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Public Interest Litigation: All social ills cannot be solved through judicial process

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By : Momota Oinam
Advocate-on-record, Supreme Court

Defined as one of the crowning achievements of India’s judiciary, Public Interest Litigation (‘PIL’) has undergone evolutionary changes in terms of its perception, ambit, accessibility and implications. What started as a juristic revolution of the eighties for poorer sections have easy access to justice delivery system has evolved itself into a multi dimensional judicial mechanism, encompassing almost every aspect of our day-to-day life – consumer welfare, ecology, environment, forests, public accountability, public welfare schemes, illegal immigration, national heritage protection and so on and so forth.  
Judicial activism and PIL as manifestation thereof have certainly opened up new vistas of judicial intervention qua what was hitherto considered ‘beyond judicial reach’. Technically, PILs are for enforcement of fundamental rights under Part III of the Indian Constitution. Nonetheless, seemingly realising its role in a welfare state,  Courts have increasingly taken cognizance of social and economic rights/obligations  in Part IV of the Indian Constitution (otherwise not enforceable) and through PILs, the principles therein have been sought to be read with fundamental rights for a harmonious  understanding and enforcement. For instance, the ‘right to life’ in Article 21 has been expanded to include right to free legal aid, right to live with dignity, right to education, right to work etc.  All the way through PILs, Courts have literally brought legal aid at the doorsteps of the teeming millions like never before.
Yet, PIL as a judicial recourse also leaves enough room for its abuse and  indiscriminate filing to serve vested interests or gain easy publicity. Instances are not wanting when PIL and RTI mechanisms are misused, inter alia, to target political rivals, hassle public authorities and settle personal scores. An inevitable consequence, howsoever unintended, is the on-going debate on judicial activism qua the executive and the legislature. Needless to say, no activity of the State and its instrumentalities is seemingly exempted from being a subject matter of PIL and purview of the Supreme Court and High Courts to the extent public interest/fundamental rights is/are at stake.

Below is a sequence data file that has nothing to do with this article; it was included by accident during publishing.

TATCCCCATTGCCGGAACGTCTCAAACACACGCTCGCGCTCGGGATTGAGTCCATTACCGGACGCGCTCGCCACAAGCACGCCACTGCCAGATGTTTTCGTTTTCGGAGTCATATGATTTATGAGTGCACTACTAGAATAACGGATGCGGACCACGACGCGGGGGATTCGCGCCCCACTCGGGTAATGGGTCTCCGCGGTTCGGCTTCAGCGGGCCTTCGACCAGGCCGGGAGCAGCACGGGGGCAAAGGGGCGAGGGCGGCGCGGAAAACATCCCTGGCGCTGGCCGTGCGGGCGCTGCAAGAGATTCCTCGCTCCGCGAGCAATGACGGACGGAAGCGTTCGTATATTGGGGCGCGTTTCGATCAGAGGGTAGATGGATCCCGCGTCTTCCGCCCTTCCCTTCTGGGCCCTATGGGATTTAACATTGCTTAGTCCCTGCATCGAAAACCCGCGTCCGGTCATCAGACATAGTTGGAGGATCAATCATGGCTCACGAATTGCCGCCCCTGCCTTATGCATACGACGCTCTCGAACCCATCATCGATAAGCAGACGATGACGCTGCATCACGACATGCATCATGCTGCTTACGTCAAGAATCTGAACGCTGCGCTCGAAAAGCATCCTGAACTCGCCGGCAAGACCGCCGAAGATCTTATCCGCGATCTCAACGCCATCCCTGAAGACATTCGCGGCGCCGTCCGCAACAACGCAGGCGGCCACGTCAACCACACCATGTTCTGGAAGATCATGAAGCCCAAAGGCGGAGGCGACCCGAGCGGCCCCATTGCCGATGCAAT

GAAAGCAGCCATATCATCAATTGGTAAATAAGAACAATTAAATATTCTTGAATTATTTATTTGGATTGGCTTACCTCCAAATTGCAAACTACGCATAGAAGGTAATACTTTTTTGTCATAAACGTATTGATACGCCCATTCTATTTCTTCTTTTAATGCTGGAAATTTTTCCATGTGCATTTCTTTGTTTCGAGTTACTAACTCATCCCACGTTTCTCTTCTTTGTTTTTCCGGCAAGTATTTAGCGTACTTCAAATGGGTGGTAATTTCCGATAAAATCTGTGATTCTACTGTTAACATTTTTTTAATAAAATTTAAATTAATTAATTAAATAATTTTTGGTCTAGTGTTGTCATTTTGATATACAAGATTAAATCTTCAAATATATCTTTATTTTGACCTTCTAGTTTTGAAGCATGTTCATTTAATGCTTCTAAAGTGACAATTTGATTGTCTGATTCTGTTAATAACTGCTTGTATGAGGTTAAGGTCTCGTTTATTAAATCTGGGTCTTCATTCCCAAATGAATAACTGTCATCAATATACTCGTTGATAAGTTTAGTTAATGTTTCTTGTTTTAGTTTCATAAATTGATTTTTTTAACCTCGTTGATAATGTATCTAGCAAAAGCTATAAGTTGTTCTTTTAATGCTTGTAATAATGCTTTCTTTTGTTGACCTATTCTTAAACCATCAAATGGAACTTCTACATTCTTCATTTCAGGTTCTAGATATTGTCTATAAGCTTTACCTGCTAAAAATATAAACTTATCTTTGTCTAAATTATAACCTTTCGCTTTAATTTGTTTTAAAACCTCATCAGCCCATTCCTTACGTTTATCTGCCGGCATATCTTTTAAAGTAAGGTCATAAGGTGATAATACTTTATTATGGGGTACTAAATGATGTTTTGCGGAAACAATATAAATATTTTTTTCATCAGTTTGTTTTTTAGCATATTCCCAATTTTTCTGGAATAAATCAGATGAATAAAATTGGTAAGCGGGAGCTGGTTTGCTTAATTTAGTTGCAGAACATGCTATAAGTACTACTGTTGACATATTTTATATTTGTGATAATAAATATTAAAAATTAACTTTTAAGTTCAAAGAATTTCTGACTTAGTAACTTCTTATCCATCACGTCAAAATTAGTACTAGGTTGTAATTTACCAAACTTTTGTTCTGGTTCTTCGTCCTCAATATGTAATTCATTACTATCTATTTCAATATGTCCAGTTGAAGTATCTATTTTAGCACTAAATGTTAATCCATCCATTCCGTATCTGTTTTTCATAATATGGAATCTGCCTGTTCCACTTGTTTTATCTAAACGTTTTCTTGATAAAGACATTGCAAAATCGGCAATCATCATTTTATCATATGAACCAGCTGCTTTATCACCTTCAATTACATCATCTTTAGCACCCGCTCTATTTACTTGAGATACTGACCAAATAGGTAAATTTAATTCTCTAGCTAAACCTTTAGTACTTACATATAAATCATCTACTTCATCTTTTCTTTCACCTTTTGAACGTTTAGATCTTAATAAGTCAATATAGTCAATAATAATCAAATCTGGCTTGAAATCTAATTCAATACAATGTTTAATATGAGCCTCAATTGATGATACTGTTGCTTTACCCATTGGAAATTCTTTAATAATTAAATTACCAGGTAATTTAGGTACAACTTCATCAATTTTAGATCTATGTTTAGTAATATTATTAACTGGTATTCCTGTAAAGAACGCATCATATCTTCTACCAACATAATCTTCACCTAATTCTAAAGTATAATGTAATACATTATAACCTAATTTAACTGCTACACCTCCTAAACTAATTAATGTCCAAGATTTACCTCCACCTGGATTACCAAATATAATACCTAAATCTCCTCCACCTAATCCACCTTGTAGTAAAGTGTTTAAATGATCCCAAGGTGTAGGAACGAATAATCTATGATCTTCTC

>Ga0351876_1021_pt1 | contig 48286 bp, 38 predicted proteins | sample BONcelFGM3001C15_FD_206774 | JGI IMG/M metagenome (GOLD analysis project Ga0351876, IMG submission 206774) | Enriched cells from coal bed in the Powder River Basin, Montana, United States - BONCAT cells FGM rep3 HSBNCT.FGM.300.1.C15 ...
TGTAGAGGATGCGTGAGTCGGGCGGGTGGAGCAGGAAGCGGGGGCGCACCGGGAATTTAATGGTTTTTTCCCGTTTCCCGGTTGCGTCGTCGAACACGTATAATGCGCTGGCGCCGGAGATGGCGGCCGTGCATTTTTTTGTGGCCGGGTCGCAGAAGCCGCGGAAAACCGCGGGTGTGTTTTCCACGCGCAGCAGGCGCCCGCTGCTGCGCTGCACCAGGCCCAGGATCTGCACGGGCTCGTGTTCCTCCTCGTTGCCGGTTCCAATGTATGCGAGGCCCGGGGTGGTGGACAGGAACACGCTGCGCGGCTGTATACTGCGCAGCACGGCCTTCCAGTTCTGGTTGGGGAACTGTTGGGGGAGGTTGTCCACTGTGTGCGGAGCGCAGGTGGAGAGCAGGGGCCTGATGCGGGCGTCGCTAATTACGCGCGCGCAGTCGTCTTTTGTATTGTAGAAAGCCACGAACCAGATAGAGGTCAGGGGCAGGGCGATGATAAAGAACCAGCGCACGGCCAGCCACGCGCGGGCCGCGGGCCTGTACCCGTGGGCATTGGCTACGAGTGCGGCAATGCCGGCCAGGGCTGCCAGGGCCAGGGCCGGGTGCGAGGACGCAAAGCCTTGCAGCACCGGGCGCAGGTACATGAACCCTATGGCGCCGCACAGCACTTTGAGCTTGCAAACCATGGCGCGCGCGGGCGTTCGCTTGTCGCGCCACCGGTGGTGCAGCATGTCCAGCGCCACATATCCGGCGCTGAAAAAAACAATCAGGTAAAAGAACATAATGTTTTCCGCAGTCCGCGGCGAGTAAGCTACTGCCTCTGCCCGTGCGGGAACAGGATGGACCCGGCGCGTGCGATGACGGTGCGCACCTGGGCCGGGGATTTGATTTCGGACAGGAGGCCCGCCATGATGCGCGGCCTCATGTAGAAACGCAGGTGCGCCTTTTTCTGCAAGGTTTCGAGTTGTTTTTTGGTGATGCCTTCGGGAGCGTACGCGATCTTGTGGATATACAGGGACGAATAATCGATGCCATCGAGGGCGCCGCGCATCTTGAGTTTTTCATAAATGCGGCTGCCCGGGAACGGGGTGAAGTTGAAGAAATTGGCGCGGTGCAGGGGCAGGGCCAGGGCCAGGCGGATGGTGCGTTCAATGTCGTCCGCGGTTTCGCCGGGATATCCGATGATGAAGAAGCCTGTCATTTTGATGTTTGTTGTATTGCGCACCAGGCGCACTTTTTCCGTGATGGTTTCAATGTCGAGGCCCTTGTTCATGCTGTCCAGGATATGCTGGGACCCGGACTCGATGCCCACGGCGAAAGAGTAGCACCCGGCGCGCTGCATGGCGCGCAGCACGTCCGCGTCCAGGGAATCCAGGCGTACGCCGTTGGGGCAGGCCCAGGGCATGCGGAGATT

Courts, while dealing with PILs, are certainly aware of the increasing thinning line between justice delivery and possible encroachment on executive and legislative domains and hence, the Supreme Court’s strict guidelines on substance and procedure for entertaining PILs.  Such guidelines are only to be expected in the context of the increasing inclination of many to address even vested personal and  political interest through PIL as a grievance redressal mechanism. As recently as July 22, 2016, the Supreme Court in Mrs. Santosh Singh vs. Union of India & Ors. has opined that judicial process is not an answer to every social ill. Dismissing a PIL seeking  direction under Article 32 of the Constitution for inclusion of Moral Science as compulsory subject in the syllabus of school education from Classes I to XII, the Apex Court underlines the importance of distinguishing matters which lie beyond the province of judicial review. While endorsing the need of providing value based education, the Court is crystal  clear that answers ought not to be ordained by Courts as it, inter alia, singularly lacks the expertise to do so and remedies lie with those who have the competence and the constitutional duty to lay down and implement educational policies to deal with such problems.
The judgment assumes significance in as much as it further clarifies judicial powers under Article 32 of the Constitution vis-a-vis PIL as a grievance redressal mechanism The Apex Court is unequivocal – the Supreme Court’s jurisdiction under Article 32 is not a panacea for all ills but a remedy for violation of fundamental rights. Highlighting the alarming tendency/assumption that every good the society aspires to achieve can be achieved through the instrumentality of Courts, the Supreme Court emphasizes that judicial process provides remedies for constitutional or legal infractions only and that on issues of governance, the basic touchstone for invocation of its jurisdiction is addressing the issue within the framework of law or the Constitution. Although PIL as a judicial mechanism permits relaxation of strict rules of locus standi, the Court says it will necessarily abide by the parameters which govern a nuanced exercise of judicial powers. Touching on the contentious issue of judicial review of public policy, the Apex Court reiterates that matters of policy are entrusted to the executive arm of the State and the Court is concerned with the preservation of the rule of law.
Though the judgment is more on Article 32 and the Supreme Court’s exercise of judicial powers there-under,  the principles laid down therein are equally relevant in the context of PILs under Article 226 before High Courts for enforcement of fundamental rights. The judgment enunciate principles on judicial purview on PILs by the Supreme Court, but at the same time seeks to streamline PILs in the light of increasing misuse thereof. The judgement is indeed a fine balance between the wide-felt need for safeguards against abuse of PIL as a grievance redressal mechanism and  the very basis of PIL, propounded by none other than Justice P.N. Bhagwati – “The Court has to innovate new methods and strategies to provide access to justice to large masses of people who are denied basic human rights, to whom freedom and liberty have no meaning” ss(S.P. Gupta vs. Union of India decided on 30-12-1981).

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